By Jared Allen and Sam Youngman - 03/10/10 01:17 AM EST
House Majority Leader Steny Hoyer (D-Md.) and the White House on Tuesday engaged in a rare public dispute over when healthcare reform will be voted on.
The clash comes as Democrats on both sides of Pennsylvania Avenue
begin to count votes for a health reform bill that will be extremely
challenging to pass.
“None of us have mentioned the 18th other than Mr. Gibbs,” Hoyer
told reporters when asked if March 18 was still a “viable” date for the
House to vote on the Senate bill, a package of legislative fixes and a
possible third item dealing with abortion language.
Gibbs didn’t back down Tuesday afternoon, saying there “seems to be
a disconnect” between Congress and the White House before stopping
himself to add, “This was information I was given based on
conversations that people had in this building with Capitol Hill.”
He also said, “I’ve been given nothing that would change that advice that I was given last week.”
Gibbs, a former Senate aide, first threw down the March 18 deadline
last week, citing President Barack Obama’s desire to sign healthcare
legislation prior to an overseas trip he is scheduled to begin that day.
But Hoyer indicated that meeting an “objective” of March 26 — the
last legislative day before the House adjourns for a two-week recess —
would be difficult.
“Our objective is to pass both [healthcare and the 2010 budget]
before the Easter break,” Hoyer said. “Is that going to be difficult?
Yes. Is it a deadline? No.
“If we can, we can. If we can’t, we can’t,” Hoyer added. “We will continue to pursue both items.”
Deadlines for passing healthcare reform are a delicate issue for
Democrats. Obama called on both chambers of Congress to pass health
legislation by last summer, and when neither the House nor Senate
cleared a bill, Republicans gained political momentum.
While congressional leaders subsequently shied away from setting
more deadlines, the White House did not. Vice President Joe Biden and
White House Chief of Staff Rahm Emanuel called for Congress to pass a
final bill by Thanksgiving, and then Christmas.
While it is clear Democratic leaders on Capitol Hill are tired of
establishing timelines, critics have noted that had deadlines been kept
in 2009, a health bill would have been signed into law long before
Scott Brown (R-Mass.) stripped Senate Democrats of their supermajority.
Asked about Hoyer’s pushback on Tuesday, Gibbs responded; “I’m sure
we’ve been in contact with members of Congress and the leadership.”
While there may indeed have been contact, it didn’t appear as though
the White House and House leaders were communicating effectively, at
least over the target date for finishing healthcare.
“It’s not a lack of communication,” said a House Democratic
leadership aide. “We all share the objective to move as soon as
possible, but March 18 is the date set by the White House, not us. We
are not working under arbitrary deadlines. We will move forward when we
Hoyer described the possible legislative options as “infinite.”
“And I’m not going to go down the road of discussing infinite
possibilities,” he said Tuesday.
“Our hope would be that we can finish in an expeditious manner, but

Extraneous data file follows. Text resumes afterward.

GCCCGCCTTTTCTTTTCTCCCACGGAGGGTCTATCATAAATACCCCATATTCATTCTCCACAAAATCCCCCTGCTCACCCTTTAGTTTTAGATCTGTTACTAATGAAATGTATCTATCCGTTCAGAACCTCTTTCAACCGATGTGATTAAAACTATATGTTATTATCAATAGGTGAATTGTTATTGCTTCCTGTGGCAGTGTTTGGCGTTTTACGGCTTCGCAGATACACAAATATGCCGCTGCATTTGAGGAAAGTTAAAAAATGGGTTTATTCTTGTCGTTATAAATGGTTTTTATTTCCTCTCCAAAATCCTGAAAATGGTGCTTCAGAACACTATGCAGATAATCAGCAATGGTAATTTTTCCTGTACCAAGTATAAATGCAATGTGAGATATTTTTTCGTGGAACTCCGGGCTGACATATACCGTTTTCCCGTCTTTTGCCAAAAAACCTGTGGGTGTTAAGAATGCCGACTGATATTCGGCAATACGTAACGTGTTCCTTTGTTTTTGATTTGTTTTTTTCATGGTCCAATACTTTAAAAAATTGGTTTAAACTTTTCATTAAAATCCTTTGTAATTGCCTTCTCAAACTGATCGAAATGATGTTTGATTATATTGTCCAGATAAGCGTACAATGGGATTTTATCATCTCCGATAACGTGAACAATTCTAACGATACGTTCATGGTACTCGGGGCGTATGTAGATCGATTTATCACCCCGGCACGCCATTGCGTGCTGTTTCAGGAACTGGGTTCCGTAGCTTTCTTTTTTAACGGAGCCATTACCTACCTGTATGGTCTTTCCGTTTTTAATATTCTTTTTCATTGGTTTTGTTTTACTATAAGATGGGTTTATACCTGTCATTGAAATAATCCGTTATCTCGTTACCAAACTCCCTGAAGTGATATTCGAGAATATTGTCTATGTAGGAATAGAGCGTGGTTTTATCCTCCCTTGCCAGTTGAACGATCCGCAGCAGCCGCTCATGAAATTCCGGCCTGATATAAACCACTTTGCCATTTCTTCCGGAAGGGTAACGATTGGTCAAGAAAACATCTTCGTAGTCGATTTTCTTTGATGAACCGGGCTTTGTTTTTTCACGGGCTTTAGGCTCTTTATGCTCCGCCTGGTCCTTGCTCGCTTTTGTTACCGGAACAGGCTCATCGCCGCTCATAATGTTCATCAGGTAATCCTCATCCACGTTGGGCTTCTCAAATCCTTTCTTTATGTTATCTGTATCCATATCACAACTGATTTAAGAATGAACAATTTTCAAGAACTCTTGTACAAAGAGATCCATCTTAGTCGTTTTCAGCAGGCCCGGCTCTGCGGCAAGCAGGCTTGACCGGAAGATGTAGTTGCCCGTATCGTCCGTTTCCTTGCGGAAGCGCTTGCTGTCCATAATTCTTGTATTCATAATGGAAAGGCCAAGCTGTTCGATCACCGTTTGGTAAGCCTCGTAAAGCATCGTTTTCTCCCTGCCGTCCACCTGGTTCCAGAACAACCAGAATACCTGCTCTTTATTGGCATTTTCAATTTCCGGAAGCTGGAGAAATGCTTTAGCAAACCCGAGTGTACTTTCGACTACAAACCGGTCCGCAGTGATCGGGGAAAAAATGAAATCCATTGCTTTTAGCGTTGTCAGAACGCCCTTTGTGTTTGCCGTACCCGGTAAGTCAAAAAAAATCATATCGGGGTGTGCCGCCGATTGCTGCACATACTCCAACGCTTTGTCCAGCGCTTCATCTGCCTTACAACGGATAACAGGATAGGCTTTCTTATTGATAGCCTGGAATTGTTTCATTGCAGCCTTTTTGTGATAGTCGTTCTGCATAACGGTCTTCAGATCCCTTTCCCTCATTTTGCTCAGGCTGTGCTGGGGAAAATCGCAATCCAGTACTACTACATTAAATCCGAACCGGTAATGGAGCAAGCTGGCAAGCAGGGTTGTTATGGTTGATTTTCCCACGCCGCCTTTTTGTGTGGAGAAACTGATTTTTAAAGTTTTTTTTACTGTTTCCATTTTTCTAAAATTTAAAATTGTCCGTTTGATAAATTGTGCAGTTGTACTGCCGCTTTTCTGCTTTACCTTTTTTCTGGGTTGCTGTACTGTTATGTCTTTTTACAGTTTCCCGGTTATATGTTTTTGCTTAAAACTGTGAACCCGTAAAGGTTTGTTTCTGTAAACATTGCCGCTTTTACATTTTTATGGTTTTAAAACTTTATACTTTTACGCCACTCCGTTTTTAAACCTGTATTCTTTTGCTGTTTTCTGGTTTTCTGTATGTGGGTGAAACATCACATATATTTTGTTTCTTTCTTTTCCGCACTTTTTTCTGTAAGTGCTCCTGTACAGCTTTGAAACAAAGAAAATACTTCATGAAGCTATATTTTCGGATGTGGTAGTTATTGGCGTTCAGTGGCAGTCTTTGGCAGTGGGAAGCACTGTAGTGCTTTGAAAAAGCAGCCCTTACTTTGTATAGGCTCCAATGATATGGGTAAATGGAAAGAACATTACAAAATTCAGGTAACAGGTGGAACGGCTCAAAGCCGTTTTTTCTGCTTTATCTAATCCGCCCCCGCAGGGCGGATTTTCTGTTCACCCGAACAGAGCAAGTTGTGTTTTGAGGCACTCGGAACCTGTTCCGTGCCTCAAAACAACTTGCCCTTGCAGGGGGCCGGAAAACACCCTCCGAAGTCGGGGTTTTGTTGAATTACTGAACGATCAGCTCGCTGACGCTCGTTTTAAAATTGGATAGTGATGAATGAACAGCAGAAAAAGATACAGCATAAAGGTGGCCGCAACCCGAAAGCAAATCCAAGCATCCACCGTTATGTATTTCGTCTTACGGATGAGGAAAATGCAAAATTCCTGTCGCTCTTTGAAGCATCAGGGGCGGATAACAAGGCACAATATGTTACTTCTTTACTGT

the clock doesn’t start ticking in the House until we get a
Congressional Budget Office [CBO] score,” said Nadeam Elshami,
spokesman for Speaker Nancy Pelosi (D-Calif.).
Hoyer said Democratic leaders hope to send a bill to CBO “soon.” It
will take at least a couple of days for CBO to score the legislation,
indicating that a House vote before March 18 is highly unlikely.
Moreover, Majority Whip James Clyburn (D-S.C.) said Tuesday that
Democrats haven’t begun counting votes for their healthcare bill.
Clyburn, the third-ranking House Democrat who serves as chief
vote-counter, said that Democrats are waiting to see the final
“When we get that language, we will start our whipping operation,” Clyburn said during an appearance on MSNBC.
Asked whether there was any chance that Obama would delay his
planned trips to Indonesia and Australia in mid-March, Gibbs said,
“Again, our information suggests that that vote can happen before we
leave … we’re planning on and have made plans to leave as scheduled.
House Democrats are at least 10 votes short, according to interviews
with aides, lobbyists and a survey of members conducted by The Hill.
Some say the number is closer to 20.
A few House Democratic members who were on the fence a couple days
before the Nov. 7, 2009 vote are now firm “no”s. Some Democrats who
voted yes last fall are now undecided.
Hoyer conceded that abortion has “got to get resolved,” seeming to draw a distinction between himself and Pelosi.
Pelosi on Thursday appeared to express confidence that she could win
the votes of enough anti-abortion-rights Democrats to pass a bill —
even without including Rep. Bart Stupak’s (D-Mich.) language in the
“If you believe that there should be no federal funding of abortion
and if you believe there should be no change in the policy and if you
believe that we need healthcare for all Americans, we will pass the
bill,” Pelosi said.
Needing votes, Pelosi infuriated some abortion rights supporters by
striking a deal with Stupak soon before the House health bill hit the
Michael O’Brien contributed to this article.
A constantly updated list of how House Democrats plan to vote on healthcare reform is available here.